Getting back to normal

To pick up where I left off in my last post … we were out of power for six days total, and have had it back for a little over a week now. I’m still not at the point of taking heat and electricity for granted, though, especially since we had a high wind warning yesterday, which came with the additional warning that there might be some scattered power outages. Enough of this! Fortunately, we didn’t lose our power again, and our house is toasty warm and well-lit. It is so nice to be warm.

One of these days I will write a book review again, but for now, I wanted to tell you about an awesome exhibit I went to last weekend at the New York Public Library celebrating 100 years since the opening of the library’s main building in Manhattan. I arrived at the library with only 45 minutes or so before it closed, so I had to rush through it, but it’s not a large exhibit, and I saw most of it. It’s divided into four sections, each with a theme — observation, contemplation, creativity, and society — and each section had an eclectic mix of objects, including rare books, journals and diaries, artwork, sketches, videos, cuneiform tablets, and interesting objects belonging to famous and not-so-famous people.

My two favorite objects were a lock of Mary Shelley’s hair — a beautiful reddish-brown — and Virginia Woolf’s walking stick, the one she had at the end of her life. There was also Charles Dickens’s letter opener, with his cat’s paw as handle (you can see a picture of it here if you scroll down a bit). I saw a page from a draft of “The Waste Land” with Ezra Pound’s handwritten corrections and deletions, Charlotte Bronte’s traveling desk, a page of Virginia Woolf’s diary, a page of Jorge Luis Borges’s handwriting, a draft of a speech Hemingway gave, and a letter written by Keats. There is a hand-written manuscript of the Declaration of Independence and a copy of David Copperfield marked up by Dickens in preparation for public readings. There was also a Gutenberg Bible.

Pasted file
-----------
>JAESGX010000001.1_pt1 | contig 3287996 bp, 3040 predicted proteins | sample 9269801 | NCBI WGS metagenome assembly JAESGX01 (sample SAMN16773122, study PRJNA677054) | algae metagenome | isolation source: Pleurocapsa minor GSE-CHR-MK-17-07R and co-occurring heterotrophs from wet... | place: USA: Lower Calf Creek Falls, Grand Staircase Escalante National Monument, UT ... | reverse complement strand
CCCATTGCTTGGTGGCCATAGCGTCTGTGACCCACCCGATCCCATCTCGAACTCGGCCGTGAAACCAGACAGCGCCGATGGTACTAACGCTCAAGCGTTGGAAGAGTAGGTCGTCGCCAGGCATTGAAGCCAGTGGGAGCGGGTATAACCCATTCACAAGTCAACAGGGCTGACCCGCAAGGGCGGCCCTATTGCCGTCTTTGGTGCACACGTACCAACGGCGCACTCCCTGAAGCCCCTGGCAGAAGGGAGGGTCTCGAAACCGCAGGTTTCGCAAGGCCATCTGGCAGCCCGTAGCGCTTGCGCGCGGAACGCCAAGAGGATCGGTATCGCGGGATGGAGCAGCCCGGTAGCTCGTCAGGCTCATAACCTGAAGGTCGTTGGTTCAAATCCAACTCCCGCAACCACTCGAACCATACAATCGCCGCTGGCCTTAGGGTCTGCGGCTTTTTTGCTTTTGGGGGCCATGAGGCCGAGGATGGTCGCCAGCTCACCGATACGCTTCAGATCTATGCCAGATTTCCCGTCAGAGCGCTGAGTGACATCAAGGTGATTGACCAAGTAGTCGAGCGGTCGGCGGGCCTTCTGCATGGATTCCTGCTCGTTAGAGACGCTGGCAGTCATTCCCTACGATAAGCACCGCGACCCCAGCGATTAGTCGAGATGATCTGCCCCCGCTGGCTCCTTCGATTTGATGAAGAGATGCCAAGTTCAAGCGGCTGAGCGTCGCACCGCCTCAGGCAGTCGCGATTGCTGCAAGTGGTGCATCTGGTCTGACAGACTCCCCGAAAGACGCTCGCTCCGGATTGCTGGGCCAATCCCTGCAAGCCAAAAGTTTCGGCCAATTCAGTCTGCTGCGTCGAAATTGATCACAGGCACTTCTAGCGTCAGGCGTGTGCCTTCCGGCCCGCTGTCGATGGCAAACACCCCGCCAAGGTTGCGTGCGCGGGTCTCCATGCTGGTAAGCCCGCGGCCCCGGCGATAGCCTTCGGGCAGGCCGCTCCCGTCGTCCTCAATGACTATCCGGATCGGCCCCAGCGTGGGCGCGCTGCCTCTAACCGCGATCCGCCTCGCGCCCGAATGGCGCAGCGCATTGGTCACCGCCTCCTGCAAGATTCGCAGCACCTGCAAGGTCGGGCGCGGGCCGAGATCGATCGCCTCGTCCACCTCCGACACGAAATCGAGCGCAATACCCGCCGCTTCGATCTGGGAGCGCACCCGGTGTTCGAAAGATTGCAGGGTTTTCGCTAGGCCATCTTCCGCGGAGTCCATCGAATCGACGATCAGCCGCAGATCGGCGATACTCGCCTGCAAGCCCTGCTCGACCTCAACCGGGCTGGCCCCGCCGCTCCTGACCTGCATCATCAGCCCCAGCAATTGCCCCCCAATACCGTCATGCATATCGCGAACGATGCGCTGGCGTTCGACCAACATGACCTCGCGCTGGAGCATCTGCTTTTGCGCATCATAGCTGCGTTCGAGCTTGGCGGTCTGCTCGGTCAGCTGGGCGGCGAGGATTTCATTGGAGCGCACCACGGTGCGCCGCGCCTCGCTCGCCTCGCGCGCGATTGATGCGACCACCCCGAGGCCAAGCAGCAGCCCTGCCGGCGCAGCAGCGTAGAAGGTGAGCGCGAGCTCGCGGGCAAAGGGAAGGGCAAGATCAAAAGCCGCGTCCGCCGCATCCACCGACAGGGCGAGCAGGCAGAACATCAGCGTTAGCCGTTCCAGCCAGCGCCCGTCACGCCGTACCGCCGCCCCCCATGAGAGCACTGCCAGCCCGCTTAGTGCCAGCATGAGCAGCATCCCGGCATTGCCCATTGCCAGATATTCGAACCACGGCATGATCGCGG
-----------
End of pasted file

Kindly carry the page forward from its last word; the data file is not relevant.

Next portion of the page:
I love seeing these kinds of things. There’s something mysterious and wonderful about laying eyes on an object that John Keats or Virginia Woolf touched. It allows me to imagine their mundane, physical existence and makes them seem more real. So, if you’re in New York City with some extra time on your hands, check it out.


Filed under Books, Life

7 responses to “Getting back to normal

  1. Oh wow, I wish I’d known about that exhibit. I was just in New York for a business trip a couple of weeks ago, and I might have been able to sneak in a quick visit. Sounds wonderful!


  2. I’m glad things are back to normal now. What an ordeal it must have been. And for the library centenary exhibition, that’s just amazing… That you can see literary history up close and personal. The four themes are so apt. I’m curious to know what Charlotte Bronte’s traveling desk is like. Interesting that she needed one.


  3. I’m glad you’re cozy-ing up once more. Thanks for the chat about the exhibition: it sounds just marvellous.


  4. I have such a weakness for this type of exhibit. It’s exactly what you say: the imaginative power of coming into contact with a ghost of an artist’s everyday, physical presence. I think it’s especially relevant to Woolf since she wrote so much about the lingering presences carried by inanimate objects—rooms that have just been vacated, letters sitting unread on the hall table, the amazing scull-and-scarf sequences in To the Lighthouse. Cool that you got to enjoy all those artifacts!


  5. I love looking at handwritten manuscripts and old books with maginalia. I saw one of L.M. Montgomery’s in PEI with lines scratched out and new lines penned in. That was fun!


  6. I was wondering if you were with power again! You’ve not had a very nice fall, have you? I hope the power stays on now for the duration! The exhibit sounds really wonderful–just the sort of thing I’d love, too. I’m sure I’ve said it before, but I am envious of all the great cultural/literary excursions that are available living on the east coast!


  7. Glad the power finally came back on and continues on! That sounds like a really awesome exhibition. I clicked on the link to see Dickens’ letter opener thinking that it was an impression of his cat’s paw or something but no, it’s the actual cat’s paw! Yikes!


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